Luca Martino and Francisco Louzada recently wrote a paper in Computational Statistics about some difficulties with the multiple try Metropolis algorithm. This version of Metropolis by Liu et al. (2000) makes several proposals in parallel and picks one among them by multinomial sampling where the weights are proportional to the corresponding importance weights. This is followed by a Metropolis acceptance step that requires simulating the same number of proposed moves from the selected value. While this is necessary to achieve detailed balance, this mixture of MCMC and importance sampling is inefficient in that it simulates a large number of particles and ends up using only one of them. By comparison, a particle filter for the same setting would propagate all N particles along iterations and only resamples occasionaly when the ESS is getting too small. (I also wonder if the method could be seen as a special kind of pseudo-marginal approach, given that the acceptance ratio is an empirical average with expectation the missing normalising constan [as I later realised the authors had pointed out!]… In which case efficiency comparisons by Christophe Andrieu and Matti Vihola could prove useful.)

The issue raised by Martino and Louzada is that the estimator of the normalising constant can be poor at times, especially when the chain is in low regions of the target, and hence get the chain stuck. The above graph illustrates this setting in the paper. However, the reason for the failure is mostly that the proposal distribution is inappropriate for the purpose of approximating the normalising constant, i.e., that importance sampling does not converge in this situation, since otherwise the average of the importance weights should a.s. converge to the normalising constant. And the method should not worsen when increasing the number of proposals at a given stage. (The solution proposed by the authors to have a random number of proposals seems unlikely to solve the issue in a generic situation. Changing the proposals towards different tail behaviours as in population Monte Carlo is more akin to defensive sampling and thus more likely to avoid trapping states. Interestingly, the authors eventually resort to a mixture denominator in the importance sampler following AMIS.)

## multiple importance sampling

Posted in Books, Statistics, University life with tags , , , , , , , , on November 20, 2015 by xi'an

“Within this unified context, it is possible to interpret that all the MIS algorithms draw samples from a equal-weighted mixture distribution obtained from the set of available proposal pdfs.”

In a very special (important?!) week for importance sampling!, Elvira et al. arXived a paper about generalized multiple importance sampling. The setting is the same as in earlier papers by Veach and Gibas (1995) or Owen and Zhou (2000) [and in our AMIS paper], namely a collection of importance functions and of simulations from those functions. However, there is no adaptivity for the construction of the importance functions and no Markov (MCMC) dependence on the generation of the simulations.

“One of the goals of this paper is to provide the practitioner with solid theoretical results about the superiority of some specific MIS schemes.”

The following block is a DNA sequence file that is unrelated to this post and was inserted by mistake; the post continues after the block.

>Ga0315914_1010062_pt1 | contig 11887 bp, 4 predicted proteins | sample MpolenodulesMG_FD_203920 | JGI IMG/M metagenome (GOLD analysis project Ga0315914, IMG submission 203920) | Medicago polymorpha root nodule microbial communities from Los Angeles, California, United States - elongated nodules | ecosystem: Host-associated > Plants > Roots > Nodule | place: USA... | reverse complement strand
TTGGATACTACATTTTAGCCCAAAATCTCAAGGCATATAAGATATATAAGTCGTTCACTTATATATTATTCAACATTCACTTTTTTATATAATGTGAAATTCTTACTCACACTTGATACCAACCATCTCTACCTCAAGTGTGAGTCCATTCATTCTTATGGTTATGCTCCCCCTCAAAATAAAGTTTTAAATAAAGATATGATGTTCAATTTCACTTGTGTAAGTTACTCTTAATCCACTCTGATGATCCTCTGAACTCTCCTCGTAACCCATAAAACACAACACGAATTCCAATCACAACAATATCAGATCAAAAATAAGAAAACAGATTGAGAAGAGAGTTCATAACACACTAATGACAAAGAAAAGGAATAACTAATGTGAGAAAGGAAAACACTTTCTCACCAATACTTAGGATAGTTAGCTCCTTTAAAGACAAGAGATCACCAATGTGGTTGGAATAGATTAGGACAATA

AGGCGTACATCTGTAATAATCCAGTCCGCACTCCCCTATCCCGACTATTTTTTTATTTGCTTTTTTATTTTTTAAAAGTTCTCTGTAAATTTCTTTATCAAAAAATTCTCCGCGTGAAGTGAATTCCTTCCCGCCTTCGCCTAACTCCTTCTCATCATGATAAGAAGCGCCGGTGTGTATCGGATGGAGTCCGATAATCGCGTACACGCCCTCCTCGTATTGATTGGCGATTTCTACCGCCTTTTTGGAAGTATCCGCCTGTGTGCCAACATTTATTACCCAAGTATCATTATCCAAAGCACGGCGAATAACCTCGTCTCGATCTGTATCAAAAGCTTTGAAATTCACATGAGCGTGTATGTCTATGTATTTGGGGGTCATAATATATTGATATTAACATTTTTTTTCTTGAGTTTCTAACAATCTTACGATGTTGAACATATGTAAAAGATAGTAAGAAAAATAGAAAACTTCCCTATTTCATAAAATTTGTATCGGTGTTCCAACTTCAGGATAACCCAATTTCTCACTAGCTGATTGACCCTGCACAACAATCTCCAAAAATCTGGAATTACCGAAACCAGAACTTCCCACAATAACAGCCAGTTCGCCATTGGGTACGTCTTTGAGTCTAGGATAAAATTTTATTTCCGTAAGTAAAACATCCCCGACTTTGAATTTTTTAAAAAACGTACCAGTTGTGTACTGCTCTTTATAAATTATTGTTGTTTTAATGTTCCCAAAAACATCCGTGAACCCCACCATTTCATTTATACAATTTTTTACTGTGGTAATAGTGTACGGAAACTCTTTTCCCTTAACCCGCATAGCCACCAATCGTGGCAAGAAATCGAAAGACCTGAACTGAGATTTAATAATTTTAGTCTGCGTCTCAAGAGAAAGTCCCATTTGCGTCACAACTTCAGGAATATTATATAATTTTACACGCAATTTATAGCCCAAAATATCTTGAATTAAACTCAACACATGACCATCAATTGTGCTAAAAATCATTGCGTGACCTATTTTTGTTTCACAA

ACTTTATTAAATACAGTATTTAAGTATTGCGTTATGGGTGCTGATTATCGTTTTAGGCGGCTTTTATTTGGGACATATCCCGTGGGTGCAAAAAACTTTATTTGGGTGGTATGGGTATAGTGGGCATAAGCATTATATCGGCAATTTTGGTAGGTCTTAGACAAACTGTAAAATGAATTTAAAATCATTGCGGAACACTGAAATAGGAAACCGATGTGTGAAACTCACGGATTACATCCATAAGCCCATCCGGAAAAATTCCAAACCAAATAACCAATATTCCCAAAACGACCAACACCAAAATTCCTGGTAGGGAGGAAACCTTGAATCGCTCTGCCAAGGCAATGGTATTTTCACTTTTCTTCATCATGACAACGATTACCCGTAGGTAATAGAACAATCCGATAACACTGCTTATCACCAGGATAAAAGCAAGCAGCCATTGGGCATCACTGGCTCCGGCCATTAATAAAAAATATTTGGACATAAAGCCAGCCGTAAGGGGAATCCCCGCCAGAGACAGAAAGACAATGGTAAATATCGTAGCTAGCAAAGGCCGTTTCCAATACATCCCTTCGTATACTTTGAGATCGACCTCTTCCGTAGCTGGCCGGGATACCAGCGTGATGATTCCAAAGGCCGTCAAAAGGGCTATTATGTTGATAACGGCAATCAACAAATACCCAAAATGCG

One first part deals with the fact that a random point taken from the conjunction of those samples is distributed from the equiweighted mixture. Which was a fact I had much appreciated when reading Owen and Zhou (2000). From there, the authors discuss the various choices of importance weighting. Meaning the different degrees of Rao-Blackwellisation that can be applied to the sample. As we discovered in our population Monte Carlo research [which is well-referred within this paper], conditioning too much leads to useless adaptivity. Again a sort of epiphany for me, in that a whole family of importance functions could be used for the same target expectation and the very same simulated value: it all depends on the degree of conditioning employed for the construction of the importance function. To get around the annoying fact that self-normalised estimators are never unbiased, the authors borrow Liu’s (2000) notion of proper importance sampling estimators, where the ratio of the expectations is returning the right quantity. (Which amounts to recover the correct normalising constant(s), I believe.) They then introduce five (5!) different possible importance weights that all produce proper estimators. However, those weights correspond to different sampling schemes, so do not apply to the same sample. In other words, they are not recycling weights as in AMIS. And do not cover the adaptive cases where the weights and parameters of the different proposals change along iterations. Unsurprisingly, the smallest variance estimator is the one based on sampling without replacement and an importance weight made of the entire mixture. But this result does not apply for the self-normalised version, whose variance remains intractable.

I find this survey of existing and non-existing multiple importance methods quite relevant and a must-read for my students (and beyond!). My reservations (for reservations there must be!) are that the study stops short of pushing further the optimisation. Indeed, the available importance functions are not equivalent in terms of the target and hence weighting them equally is sub-efficient. The adaptive part of the paper broaches upon this issue but does not conclude.

## trip to München

Posted in Mountains, Statistics, Travel, University life, Wines with tags , , , , , , , , , , , , , on October 19, 2015 by xi'an